A US District court dismissed four shareholder lawsuits related to Facebook’s botched IPO, on the grounds that the individual investors behind the cases purchased the company’s stock after the company had already amended IPO filings, including warnings about an unproven ability to monetize its mobile efforts, Reuters reported.
The lawsuit, as well as similar cases still pending, contends that analysts of large underwriting investment banks lowered financial forecasts of Facebook just before its IPO and informed only a small number of clients, and that Facebook failed to make disclosures about weakened revenue growth due to difficulties to monetize a growing mobile platform. US District Judge Robert Sweet dismissed the lawsuits of plaintiffs William Cole, Hal Hubuschman and Linda Levy because they bought their shares on the stock’s opening day after Facebook had already amended its IPO filing.
The plaintiffs do have the option to revise and refile the lawsuits.
Filed by investors on behalf of a corporation, the lawsuits are derivative cases, not class actions taken on behalf of a group of shareholders.
With shares more than 25 percent below Facebook’s opening day price of $38, investors have been left holding the bag following the botched May 18 IPO. Facebook managed to raise $16 billion in the most anticipated IPO since Google went public in 2004.
The plaintiffs had argued that several media outlets reported Facebook had provided analysts with warnings about its mobile efforts, and that information was selectively disclosed to buyers. The judge ruled that the plaintiffs failed to prove such disclosure “significantly altered the total mix of information in the marketplace,” and that Facebook had “repeatedly made express and extensive warnings” about its transition to mobile.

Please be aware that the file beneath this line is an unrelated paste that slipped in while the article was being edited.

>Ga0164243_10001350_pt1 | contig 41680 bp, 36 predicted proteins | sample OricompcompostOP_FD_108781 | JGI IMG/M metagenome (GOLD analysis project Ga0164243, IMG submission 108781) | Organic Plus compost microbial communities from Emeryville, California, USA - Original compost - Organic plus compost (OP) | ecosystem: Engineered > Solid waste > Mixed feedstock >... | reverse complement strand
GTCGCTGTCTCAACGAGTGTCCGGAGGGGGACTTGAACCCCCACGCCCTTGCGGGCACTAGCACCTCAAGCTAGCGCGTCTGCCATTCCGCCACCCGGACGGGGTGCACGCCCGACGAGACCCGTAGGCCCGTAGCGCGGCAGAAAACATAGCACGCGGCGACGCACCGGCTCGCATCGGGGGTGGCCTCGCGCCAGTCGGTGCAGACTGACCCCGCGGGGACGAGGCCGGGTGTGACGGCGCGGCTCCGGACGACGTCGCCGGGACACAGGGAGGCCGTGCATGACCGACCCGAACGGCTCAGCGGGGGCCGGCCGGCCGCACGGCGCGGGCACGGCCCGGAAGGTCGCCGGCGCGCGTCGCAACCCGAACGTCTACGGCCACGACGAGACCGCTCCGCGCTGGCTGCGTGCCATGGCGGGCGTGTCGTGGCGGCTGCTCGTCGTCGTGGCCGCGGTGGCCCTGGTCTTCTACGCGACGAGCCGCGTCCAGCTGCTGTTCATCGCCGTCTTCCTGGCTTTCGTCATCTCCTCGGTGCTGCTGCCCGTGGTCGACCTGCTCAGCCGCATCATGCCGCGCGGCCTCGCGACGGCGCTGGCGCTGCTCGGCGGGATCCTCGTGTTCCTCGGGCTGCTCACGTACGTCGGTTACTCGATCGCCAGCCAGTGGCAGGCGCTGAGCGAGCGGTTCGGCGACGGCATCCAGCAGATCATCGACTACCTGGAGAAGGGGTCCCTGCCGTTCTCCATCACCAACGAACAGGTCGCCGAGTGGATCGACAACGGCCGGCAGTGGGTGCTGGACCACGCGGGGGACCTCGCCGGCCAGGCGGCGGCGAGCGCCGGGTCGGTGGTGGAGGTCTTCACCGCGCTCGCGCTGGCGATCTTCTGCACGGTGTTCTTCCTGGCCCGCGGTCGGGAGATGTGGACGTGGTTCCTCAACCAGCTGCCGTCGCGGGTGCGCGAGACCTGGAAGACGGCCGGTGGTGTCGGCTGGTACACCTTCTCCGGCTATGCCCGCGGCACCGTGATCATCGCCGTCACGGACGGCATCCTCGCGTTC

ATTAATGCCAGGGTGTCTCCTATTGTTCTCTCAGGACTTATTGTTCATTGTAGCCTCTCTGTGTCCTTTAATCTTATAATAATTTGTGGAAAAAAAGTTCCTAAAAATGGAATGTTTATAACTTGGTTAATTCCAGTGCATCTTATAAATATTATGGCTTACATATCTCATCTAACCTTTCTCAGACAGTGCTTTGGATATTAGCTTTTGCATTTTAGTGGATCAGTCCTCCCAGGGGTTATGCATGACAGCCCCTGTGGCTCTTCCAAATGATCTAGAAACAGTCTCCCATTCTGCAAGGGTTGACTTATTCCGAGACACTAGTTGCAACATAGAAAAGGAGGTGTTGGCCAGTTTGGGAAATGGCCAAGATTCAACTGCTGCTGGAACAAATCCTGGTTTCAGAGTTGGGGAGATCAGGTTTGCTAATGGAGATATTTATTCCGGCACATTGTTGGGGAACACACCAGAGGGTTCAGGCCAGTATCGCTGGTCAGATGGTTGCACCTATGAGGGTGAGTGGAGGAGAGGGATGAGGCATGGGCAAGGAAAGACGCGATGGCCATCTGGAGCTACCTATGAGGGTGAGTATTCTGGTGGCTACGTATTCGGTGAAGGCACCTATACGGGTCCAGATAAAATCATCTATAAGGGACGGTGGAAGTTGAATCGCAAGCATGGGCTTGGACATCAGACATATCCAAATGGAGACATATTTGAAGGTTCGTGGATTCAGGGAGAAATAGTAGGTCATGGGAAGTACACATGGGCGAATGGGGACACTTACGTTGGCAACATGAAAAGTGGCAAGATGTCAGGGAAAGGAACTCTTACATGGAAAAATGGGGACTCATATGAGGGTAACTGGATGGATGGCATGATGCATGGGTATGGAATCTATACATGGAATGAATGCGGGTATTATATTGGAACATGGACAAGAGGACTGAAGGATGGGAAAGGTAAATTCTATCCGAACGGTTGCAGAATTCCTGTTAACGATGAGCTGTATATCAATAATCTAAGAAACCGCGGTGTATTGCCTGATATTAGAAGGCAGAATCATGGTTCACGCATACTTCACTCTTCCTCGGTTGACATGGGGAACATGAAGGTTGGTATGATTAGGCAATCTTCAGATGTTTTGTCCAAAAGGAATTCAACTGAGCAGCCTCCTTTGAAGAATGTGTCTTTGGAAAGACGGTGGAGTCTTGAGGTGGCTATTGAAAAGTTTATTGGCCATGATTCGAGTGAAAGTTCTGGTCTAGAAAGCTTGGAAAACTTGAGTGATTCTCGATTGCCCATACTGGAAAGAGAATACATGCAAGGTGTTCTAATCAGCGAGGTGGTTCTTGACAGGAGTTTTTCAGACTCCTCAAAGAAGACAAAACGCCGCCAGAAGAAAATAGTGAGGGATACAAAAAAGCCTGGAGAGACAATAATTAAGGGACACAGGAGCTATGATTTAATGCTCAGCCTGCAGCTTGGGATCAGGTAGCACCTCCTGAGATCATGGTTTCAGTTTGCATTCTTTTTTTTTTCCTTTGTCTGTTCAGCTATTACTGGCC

Sweet did rule that a proposed class action against NASDAQ OMX Group Inc. over the IPO would remain in his court. The plaintiff had asked that the case be moved to the New York State Supreme Court where it was filed initially. Facebook lawyers had argued the case belonged in a Delaware court because that is where the company is officially incorporated. Sweet argued that any cases dealing with NASDAQ’s trading system fell under federal jurisdiction because the system follows SEC rules.
The suit is one of 1 cases involving NASDAQ and the IPO. On the day Facebook went public, auction software failed to keep up with the speed of the sale, resulting in delays, botched cancellations and sales. In the case to remain in Sweet’s court, plaintiff Michael Zack issued a cancel order that took an hour and a half to process.